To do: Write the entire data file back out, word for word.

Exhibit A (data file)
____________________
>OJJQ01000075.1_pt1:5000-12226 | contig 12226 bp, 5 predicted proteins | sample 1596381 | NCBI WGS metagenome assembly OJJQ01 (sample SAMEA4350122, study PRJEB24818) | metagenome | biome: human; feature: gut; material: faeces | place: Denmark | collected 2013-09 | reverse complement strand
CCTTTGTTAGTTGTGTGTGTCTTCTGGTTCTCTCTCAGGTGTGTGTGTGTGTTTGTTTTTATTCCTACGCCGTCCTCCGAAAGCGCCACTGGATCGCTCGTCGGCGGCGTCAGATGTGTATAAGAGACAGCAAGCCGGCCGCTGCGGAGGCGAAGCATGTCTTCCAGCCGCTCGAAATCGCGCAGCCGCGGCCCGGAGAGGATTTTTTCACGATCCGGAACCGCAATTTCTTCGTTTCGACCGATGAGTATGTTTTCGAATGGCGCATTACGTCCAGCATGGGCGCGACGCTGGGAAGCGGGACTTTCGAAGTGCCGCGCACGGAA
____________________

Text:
>OJJQ01000075.1_pt1:5000-12226 | contig 12226 bp, 5 predicted proteins | sample 1596381 | NCBI WGS metagenome assembly OJJQ01 (sample SAMEA4350122, study PRJEB24818) | metagenome | biome: human; feature: gut; material: faeces | place: Denmark | collected 2013-09 | reverse complement strand
CCTTTGTTAGTTGTGTGTGTCTTCTGGTTCTCTCTCAGGTGTGTGTGTGTGTTTGTTTTTATTCCTACGCCGTCCTCCGAAAGCGCCACTGGATCGCTCGTCGGCGGCGTCAGATGTGTATAAGAGACAGCAAGCCGGCCGCTGCGGAGGCGAAGCATGTCTTCCAGCCGCTCGAAATCGCGCAGCCGCGGCCCGGAGAGGATTTTTTCACGATCCGGAACCGCAATTTCTTCGTTTCGACCGATGAGTATGTTTTCGAATGGCGCATTACGTCCAGCATGGGCGCGACGCTGGGAAGCGGGACTTTCGAAGTGCCGCGCACGGAA